Curt Columbus became Trinity Repertory Company's fifth artistic director in January 2006. He is also the artistic director of the Brown/Trinity MFA programs in Acting and Directing. His directing credits for Trinity include Ragtime, Beowulf: A Thousand Years of Baggage, Middletown, Vanya and Sonia and Masha and Spike, The Merchant of Venice, His Girl Friday, Camelot, Cabaret, The Odd Couple, The Secret Rapture, The Receptionist, Memory House, Blithe Spirit, A Christmas Carol, Cherry Orchard and the world premieres of The Completely Fictional, Utterly True, Final Strange Tale of Edgar Allen Poe and Social Creatures. Trinity has been home to the world premieres of three of his plays, Paris by Night, The Dreams of Antigone, and Sparrow Grass. Trinity has also produced his translations of Chekhov's Cherry Orchard and Ivanov, as well as Feydeau's A Flea in Her Ear and Lope De Vega's Like Sheep to Water (Fuente Ovejuna).

Prior to coming to Trinity, Curt lived and worked in the Chicago theater scene for almost twenty years. He was artistic associate of Victory Gardens Theater from 1989-1994, the director of the University of Chicago's University Theater from 1994-2000, and the associate artistic director of Chicago's Steppenwolf Theater Company from 2000-2005, where he premiered his translations of Chekhov's Uncle Vanya and Cherry Orchard, and Elsa Bernstein's Maria Arndt.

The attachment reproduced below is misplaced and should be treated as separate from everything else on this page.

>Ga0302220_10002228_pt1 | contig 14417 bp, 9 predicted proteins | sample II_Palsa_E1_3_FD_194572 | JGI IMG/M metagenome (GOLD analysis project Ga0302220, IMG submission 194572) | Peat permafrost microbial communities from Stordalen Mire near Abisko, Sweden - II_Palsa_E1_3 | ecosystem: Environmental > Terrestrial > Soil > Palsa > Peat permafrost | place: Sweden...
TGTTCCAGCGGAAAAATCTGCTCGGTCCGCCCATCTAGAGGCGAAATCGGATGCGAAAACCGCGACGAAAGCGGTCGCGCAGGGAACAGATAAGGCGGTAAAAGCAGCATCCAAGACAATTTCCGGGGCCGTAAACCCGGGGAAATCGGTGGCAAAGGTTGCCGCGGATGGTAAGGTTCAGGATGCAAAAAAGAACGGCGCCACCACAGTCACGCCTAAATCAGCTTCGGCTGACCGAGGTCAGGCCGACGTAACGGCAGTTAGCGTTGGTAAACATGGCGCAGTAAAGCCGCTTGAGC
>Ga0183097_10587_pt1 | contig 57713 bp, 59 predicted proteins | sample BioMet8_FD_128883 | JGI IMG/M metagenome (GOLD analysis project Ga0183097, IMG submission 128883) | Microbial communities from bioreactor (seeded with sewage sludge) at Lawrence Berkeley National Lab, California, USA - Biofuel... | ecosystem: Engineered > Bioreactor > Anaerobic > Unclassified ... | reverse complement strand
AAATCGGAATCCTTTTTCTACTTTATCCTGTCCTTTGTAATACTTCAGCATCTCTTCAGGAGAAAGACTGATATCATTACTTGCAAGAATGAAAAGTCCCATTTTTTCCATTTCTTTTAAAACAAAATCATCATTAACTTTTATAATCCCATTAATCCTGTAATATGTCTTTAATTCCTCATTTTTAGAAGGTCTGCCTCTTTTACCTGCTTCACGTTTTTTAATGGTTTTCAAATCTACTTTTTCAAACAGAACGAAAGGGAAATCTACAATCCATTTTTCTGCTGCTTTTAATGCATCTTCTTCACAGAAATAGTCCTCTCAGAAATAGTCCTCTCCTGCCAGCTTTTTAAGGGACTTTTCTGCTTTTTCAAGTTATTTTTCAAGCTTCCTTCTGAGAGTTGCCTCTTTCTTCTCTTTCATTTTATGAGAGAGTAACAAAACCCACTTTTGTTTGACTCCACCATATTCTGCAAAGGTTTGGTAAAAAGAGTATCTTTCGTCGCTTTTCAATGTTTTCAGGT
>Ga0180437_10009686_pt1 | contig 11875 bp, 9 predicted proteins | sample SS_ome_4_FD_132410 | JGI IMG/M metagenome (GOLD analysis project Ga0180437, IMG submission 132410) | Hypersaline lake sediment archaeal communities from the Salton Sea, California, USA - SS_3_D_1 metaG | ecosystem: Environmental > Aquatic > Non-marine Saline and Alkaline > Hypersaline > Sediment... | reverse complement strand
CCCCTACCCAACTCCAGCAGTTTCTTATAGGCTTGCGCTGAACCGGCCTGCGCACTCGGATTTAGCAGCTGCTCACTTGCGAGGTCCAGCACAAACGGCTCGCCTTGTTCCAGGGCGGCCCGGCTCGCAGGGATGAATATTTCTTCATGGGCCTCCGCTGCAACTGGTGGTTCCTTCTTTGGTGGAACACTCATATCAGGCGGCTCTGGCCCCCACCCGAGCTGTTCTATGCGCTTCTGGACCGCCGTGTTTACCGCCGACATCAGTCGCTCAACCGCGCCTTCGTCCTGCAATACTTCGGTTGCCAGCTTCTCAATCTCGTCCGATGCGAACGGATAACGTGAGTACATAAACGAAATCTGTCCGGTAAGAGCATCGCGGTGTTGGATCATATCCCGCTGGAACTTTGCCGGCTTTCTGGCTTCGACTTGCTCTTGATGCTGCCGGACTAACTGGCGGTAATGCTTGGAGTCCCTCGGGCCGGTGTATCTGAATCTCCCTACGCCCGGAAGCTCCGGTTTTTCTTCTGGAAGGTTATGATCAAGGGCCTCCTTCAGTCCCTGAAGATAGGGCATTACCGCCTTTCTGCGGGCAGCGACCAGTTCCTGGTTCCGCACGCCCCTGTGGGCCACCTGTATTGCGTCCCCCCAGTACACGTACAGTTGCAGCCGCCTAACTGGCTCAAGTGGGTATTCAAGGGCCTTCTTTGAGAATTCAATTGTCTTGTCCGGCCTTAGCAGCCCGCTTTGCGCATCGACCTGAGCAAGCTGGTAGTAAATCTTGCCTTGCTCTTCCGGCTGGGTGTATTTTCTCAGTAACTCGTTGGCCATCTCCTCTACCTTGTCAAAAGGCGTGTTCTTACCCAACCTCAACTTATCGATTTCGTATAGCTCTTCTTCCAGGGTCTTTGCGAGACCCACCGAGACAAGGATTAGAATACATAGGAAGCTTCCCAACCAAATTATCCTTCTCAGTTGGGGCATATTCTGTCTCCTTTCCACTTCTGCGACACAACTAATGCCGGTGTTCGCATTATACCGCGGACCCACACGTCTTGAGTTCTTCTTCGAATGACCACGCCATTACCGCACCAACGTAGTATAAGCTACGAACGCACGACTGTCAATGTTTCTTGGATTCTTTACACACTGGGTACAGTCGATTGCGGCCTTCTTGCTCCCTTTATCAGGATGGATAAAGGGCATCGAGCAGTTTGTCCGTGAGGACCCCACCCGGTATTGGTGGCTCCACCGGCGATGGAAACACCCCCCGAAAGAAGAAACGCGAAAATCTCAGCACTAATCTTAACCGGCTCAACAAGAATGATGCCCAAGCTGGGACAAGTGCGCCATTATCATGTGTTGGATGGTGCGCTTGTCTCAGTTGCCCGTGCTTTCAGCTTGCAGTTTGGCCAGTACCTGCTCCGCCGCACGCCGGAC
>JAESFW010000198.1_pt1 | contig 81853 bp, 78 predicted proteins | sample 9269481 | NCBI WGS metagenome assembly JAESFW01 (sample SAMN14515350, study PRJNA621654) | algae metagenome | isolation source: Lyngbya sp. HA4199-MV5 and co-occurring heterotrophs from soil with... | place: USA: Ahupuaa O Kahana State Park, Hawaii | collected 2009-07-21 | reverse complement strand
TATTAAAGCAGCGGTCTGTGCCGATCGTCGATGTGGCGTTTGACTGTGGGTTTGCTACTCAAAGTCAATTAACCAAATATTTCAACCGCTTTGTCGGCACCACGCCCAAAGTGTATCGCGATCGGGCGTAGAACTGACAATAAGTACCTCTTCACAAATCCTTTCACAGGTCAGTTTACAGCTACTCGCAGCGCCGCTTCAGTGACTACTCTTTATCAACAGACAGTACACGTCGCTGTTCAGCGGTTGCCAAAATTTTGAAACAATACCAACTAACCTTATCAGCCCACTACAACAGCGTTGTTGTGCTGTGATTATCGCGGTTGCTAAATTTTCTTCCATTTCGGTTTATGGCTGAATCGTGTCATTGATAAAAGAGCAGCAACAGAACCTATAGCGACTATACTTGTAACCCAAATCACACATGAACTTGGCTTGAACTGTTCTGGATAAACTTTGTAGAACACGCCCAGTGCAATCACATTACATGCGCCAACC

Curt's adaptation of Dostoevsky's Crime and Punishment (with Marilyn Campbell) has won awards and accolades at theaters around the United States, the United Kingdom and Australia. His translation of Chekhov's Three Sisters, developed at the Arden Theatre in Philadelphia, is now published by Dramatists Play Service, as is his play, Sparrow Grass, and his translations of Chekhov's other major plays, Seagull, Uncle Vanya, Cherry Orchard, and Ivanov.

Curt lives in Providence, Rhode Island with his husband, Nate Watson.

Wendy C. Goldberg has spent 20 years leading the foremost programs in the development, direction and the production of new works for the American Theater. As Artistic Director of the National Playwrights Conference at the Eugene O'Neill Theater Center for 13 seasons, under Goldberg's tenure, the O'Neill was awarded the 2010 Regional Tony Award, the first play development and education organization to receive this honor as well as the 2015 National Medal of Arts from the White House. Wendy's work as Artistic Director is featured in the new book THE O'NEILL: THE TRANSFORMATION OF MODERN AMERICAN THEATER, published by Yale University Press. Goldberg has overseen the development of more than 100 projects for the stage. She is the first woman to lead the conference in its 50 year history. Currently, Wendy leads a new program at The O'Neill for the development of directors (The National Directors Fellowship), a collaboration with the Kennedy Center, SDCF, and the National New Play Network funded by the Doris Duke Foundation. Now in its third year, the program has exceeded all expectations, and has advanced the careers of 10 stage directors. Wendy was awarded an SDC "Standout Theatrical Moment of the Year Award" for the program's commitment to diversity and inclusion.